Ethnobotany of religious and supernatural beliefs of the Mising tribes of Assam with special reference to the ‘Dobur Uie’Uma Kanta Sharma & Shyamanta Pegu
J Ethnobiol Ethnomed
2011 Jun 2;7:16
PubMed Central: PMC3135499
Researchers from Dhemaji College worked with local participants to collect ethnobotanical data on plants used for medicine by the Mising people of Assam, a richly biodiverse and ethnically diverse region of northeastern India with “a great traditional knowledge base in plant resources”, as noted by the authors:
“There is no specific work done so far on the plants used by the tribal people of Assam in different religious and cultural practices. It is in this background that the present study has been undertaken, which is aimed at the documentation of the plants related with religious and cultural practices in the Dobur Uie ritual of Mising people of Assam and their conservational practices.”
In the Dobur Uie ritual, the Mising people eat medicinal plants along with their daily meal. A number of these plants (n=30) are catalogued in the article, including vernacular names, description, parts used, religious virtue, medicinal use and local status (e.g., “available”, “rare”, “very rare”). The plants are used in the treatment of common ailments like diarrhea, dysentery, indigestion, flatulence, stomach problems and liver problems.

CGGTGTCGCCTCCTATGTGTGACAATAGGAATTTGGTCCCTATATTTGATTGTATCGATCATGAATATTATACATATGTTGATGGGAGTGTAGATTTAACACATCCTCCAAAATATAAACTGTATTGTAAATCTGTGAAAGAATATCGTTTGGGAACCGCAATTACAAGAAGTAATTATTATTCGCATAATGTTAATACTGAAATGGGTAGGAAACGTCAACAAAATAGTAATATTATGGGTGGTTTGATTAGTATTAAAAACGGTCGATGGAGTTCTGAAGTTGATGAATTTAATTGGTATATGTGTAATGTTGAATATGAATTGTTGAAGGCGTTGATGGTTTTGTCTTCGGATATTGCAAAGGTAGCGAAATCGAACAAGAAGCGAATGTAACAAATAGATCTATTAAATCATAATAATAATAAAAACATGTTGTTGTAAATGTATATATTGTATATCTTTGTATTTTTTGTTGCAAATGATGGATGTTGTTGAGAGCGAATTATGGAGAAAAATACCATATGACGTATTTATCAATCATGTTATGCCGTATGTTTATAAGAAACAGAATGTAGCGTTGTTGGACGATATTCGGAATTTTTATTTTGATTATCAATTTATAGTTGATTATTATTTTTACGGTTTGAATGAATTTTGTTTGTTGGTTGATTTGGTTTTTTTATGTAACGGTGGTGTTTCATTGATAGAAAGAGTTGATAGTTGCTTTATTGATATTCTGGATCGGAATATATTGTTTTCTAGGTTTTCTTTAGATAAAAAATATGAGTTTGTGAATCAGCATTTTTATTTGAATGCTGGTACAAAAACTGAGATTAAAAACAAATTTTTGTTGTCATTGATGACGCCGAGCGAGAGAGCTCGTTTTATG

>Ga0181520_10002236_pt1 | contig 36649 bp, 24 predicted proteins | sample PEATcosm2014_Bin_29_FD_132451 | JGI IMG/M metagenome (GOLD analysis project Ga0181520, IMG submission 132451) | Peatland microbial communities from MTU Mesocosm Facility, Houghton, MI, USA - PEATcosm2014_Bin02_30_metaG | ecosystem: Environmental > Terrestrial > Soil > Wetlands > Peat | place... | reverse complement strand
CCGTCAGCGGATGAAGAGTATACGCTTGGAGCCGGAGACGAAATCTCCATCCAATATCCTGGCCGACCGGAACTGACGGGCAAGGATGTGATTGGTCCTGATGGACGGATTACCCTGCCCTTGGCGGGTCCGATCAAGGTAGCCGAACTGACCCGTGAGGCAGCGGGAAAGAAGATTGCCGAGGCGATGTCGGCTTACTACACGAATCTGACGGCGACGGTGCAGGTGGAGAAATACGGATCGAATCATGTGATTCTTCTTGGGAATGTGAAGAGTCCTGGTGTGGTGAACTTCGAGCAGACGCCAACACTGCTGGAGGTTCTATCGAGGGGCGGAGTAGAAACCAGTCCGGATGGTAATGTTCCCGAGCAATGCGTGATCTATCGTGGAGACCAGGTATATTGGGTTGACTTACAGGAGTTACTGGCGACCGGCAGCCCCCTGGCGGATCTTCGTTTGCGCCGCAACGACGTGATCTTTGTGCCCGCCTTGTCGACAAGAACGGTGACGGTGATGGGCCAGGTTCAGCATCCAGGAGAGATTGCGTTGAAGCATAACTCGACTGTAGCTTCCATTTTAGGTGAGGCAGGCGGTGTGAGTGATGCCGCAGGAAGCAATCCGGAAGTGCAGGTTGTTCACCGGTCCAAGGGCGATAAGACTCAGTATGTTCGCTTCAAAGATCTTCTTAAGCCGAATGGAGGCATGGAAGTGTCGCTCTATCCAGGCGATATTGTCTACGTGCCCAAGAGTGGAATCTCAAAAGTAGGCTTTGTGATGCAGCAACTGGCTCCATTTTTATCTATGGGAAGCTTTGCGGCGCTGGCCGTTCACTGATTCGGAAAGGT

Deforestation and over-exploitation are serious concerns, resulting in rapid depletion of many of these plants from the forest ecosystem.
From the authors’ conclusion:
“…the reducing trend of [religious and wild vegetable] plants in the forest is now becoming a serious concern for the Mising community as their cultural identity is intertwined with these plants. Domestication of religious and wild vegetable plants is a good sign for conservation point of view. Every Mising family grows some wild vegetable plants like Gomphostemma parviflora [Gomphostemma parviflorum?], Clerodendrum colebrookianum, Ficus racemosa, Sarcochlamys pulcherrima etc. in their gardens for consumption and sale. These plants can help overcome the deficiency of nutritional constituents, especially in rural areas. It is important to promote consciousness about the food habits and accept wild food plants like the cultivated ones. Thus they become conscious about conserving their surrounding plant resources…. We suggest that the traditional knowledge of the Mising people could provide useful information in finding new drugs that contribute to human welfare. So the most urgent need is to rescue and record the traditional knowledge on plants in the form of digitized database before its extinction.”
Read the complete article at PubMed Central.
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